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Thank you for contacting About Islam with your question. Please find part one of the answer to your question below. And find the second and final part at the link here.
Rather than concentrating on one particular Biblical scholar to answer your question, it is easier to understand the answer if we widen the answer to talk about “Biblical Scholarship” in general.
Biblical scholars, are those whose job it is to study the text of all the different books of the Bible, going back as much as possible to the earliest copies, so as to give the Christian churches a better understanding of the meaning of the Old and New Testaments.
Biblical scholars such as Professor Ehrman argue that we have thousands of manuscripts of the Gospels and two hundred to four hundred thousand variants or corruptions in the text, but this does not necessarily make the Gospels untrue.
Let us discuss what this means.
Great advances were made in Biblical scholarship in the last century, so that scholars gained new insights into the written word. Since the time of the Reformation, that period in the sixteenth century when the Protestant Reformers broke away from the established Roman Catholic Church, there was a difference of emphasis in the two traditions.
The great cry of the Reformers was “Scriptura Sola” (scripture alone). In other words, they believed that if some Christian teachings could not be found to have direct supportive evidence in the Bible, then it was to be rejected.
The Protestant churches, therefore, held the Bible in great importance and many of their religious services centered on Bible reading and preaching.
The Roman Catholic position was different. The Catholic Church taught that revelation was not only to be found in the Bible (God’s Word), but also in the living tradition of the Church, whereby the Pope and the Bishops could interpret Christian teachings because of a divine gift they had been given.
In many ways, these two approaches of looking at revelation are still valid ways of understanding the different Christian traditions. The Protestant churches laid great emphasis on translating and studying the Bible.
The Roman Catholic Church did not, or at least ordinary Roman Catholics were not encouraged to read or study the Bible for many centuries. This was reserved to scholars.
Many people fail to understand why the Church condemned Galileo. It was not that he declared the earth to be round that earned him the wrath of the Church’s leaders. It was that he dared to make comments on passages from the Bible, which was something the Church claimed that ordinary lay folk did not have the capacity to do.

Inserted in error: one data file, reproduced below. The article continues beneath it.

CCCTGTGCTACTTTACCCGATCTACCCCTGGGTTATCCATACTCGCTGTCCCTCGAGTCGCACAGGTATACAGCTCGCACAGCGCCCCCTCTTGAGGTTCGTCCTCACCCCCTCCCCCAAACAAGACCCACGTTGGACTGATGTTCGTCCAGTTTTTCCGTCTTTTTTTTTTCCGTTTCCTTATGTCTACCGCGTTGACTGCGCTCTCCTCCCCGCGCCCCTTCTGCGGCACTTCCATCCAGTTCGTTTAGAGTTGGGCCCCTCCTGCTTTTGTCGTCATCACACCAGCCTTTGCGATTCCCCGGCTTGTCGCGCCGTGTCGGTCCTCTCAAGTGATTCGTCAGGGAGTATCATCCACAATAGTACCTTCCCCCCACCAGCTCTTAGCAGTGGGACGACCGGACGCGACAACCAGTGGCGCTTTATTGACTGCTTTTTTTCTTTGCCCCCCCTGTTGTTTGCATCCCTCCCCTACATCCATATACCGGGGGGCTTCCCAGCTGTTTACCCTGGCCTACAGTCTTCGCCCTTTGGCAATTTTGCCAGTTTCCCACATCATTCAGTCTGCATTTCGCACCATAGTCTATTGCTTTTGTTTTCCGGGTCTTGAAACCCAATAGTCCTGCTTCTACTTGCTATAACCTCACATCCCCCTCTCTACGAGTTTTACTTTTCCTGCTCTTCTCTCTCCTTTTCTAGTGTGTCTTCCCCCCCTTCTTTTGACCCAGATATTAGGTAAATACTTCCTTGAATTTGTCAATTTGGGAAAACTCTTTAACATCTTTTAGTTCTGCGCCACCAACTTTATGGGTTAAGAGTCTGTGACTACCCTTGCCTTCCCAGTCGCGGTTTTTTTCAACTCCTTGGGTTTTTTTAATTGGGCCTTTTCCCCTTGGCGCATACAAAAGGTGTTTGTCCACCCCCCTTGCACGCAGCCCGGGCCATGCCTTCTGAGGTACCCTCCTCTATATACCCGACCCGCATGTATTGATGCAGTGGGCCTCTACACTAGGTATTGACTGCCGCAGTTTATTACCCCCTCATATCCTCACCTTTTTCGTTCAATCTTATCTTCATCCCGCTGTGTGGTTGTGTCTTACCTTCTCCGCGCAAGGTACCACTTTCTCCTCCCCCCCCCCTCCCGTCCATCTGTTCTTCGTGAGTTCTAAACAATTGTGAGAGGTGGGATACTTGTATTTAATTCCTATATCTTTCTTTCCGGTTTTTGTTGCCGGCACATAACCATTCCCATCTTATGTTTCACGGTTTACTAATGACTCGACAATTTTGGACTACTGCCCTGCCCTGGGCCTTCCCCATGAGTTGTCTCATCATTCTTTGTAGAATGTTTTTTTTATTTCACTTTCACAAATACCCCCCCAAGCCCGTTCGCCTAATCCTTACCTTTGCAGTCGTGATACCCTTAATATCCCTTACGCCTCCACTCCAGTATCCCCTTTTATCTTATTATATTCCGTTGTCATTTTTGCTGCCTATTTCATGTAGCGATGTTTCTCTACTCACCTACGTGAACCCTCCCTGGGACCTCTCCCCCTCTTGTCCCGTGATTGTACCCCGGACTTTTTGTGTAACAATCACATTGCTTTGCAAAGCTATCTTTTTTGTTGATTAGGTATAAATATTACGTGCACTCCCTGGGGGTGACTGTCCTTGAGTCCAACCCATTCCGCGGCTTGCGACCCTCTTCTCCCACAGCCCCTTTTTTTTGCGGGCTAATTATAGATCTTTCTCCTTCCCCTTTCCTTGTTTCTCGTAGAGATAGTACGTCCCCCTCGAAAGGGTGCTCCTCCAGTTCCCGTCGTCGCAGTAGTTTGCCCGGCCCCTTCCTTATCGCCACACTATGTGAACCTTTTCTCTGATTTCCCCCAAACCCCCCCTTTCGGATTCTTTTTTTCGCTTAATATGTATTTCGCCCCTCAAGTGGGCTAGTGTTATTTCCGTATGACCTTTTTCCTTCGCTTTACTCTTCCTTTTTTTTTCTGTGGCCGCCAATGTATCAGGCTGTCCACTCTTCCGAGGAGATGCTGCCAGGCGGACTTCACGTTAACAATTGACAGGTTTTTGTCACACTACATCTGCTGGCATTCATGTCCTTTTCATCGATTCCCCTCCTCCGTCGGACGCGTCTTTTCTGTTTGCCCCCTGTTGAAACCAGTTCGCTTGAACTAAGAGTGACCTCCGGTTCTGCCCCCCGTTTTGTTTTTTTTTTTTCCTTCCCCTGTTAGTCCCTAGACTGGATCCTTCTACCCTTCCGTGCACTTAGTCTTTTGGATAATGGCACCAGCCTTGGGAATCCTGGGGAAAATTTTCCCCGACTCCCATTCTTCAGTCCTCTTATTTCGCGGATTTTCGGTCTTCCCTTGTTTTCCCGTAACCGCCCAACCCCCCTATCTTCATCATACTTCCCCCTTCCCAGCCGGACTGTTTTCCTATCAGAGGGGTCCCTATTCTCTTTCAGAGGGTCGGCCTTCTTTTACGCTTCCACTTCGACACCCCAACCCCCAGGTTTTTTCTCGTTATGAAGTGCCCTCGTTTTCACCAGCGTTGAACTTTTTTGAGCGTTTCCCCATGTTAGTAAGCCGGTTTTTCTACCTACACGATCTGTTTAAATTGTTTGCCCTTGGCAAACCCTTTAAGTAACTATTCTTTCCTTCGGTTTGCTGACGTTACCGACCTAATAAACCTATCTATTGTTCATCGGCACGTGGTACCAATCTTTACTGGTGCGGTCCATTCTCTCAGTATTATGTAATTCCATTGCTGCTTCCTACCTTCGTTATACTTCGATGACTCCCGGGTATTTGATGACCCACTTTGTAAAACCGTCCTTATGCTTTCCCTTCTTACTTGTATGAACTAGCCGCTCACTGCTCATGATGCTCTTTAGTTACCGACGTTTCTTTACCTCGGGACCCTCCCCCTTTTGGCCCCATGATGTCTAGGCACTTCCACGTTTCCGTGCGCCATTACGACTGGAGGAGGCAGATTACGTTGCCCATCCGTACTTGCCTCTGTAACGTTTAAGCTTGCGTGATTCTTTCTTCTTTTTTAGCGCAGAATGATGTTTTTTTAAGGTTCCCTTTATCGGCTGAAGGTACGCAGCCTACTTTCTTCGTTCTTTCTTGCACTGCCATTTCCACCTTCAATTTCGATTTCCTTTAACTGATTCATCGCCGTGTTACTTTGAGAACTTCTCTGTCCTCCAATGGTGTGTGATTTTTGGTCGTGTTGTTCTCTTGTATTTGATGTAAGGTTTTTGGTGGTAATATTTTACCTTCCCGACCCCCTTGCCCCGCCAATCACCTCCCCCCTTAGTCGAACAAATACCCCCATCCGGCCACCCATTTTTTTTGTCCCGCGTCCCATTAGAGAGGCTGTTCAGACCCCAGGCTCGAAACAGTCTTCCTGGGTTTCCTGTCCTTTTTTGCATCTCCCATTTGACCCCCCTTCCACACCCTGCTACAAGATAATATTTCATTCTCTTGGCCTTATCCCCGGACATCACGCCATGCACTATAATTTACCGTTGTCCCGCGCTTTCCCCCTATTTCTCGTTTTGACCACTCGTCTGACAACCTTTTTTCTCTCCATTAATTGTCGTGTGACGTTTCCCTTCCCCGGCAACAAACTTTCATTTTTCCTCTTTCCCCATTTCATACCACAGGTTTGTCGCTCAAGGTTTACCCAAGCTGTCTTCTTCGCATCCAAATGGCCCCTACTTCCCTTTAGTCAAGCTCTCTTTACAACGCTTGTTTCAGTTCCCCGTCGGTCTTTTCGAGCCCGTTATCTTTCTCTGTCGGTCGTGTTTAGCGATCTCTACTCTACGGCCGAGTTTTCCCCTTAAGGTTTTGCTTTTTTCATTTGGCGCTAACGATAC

A major change came around the year 1900, when the Roman Catholic Church started to catch up in terms of Biblical scholarship. A Pontifical Biblical Commission was established, to study the texts of the Bible.
Throughout the 19th Century, both Protestant and Catholic Biblical scholars discovered the original texts anew, sharing many of their discoveries and researches together.
Simplifying things too much runs the risk of distorting the truth. This answer, though, has to be brief so it has to be simple. Most Christian Biblical scholars would now agree with each other on many things.
They would agree, for example, that although the Bible is God’s revelation to humankind, He used human intermediaries to make his revelation known. In other words, according to such scholarship, the Bible concerns Truth, but it is not necessarily true in every word or sentence.
New Testament scholars, for example, can look at the four Gospels which have been chosen by the Church from among many others as the four accepted Gospels, and see that these Gospels were written for different purposes by different people with wholly different styles of writing.
The fact that they disagree on certain details, such as how many angels were actually in the tomb after Jesus had risen from the dead, does not mean that one is right and one is wrong. But they suppose that the message, as a whole, is one.
This, in a nutshell, is how many, if not most, New Testament scholars would look at the Gospels today.
It isn’t a matter, then, of educated people disagreeing over the way the different Gospels were written. Most would agree that they were written by highly skilled craftsmen, using words as only writers can do, to convey the eternal message of God.
Please continue reading part 2 at the link here.
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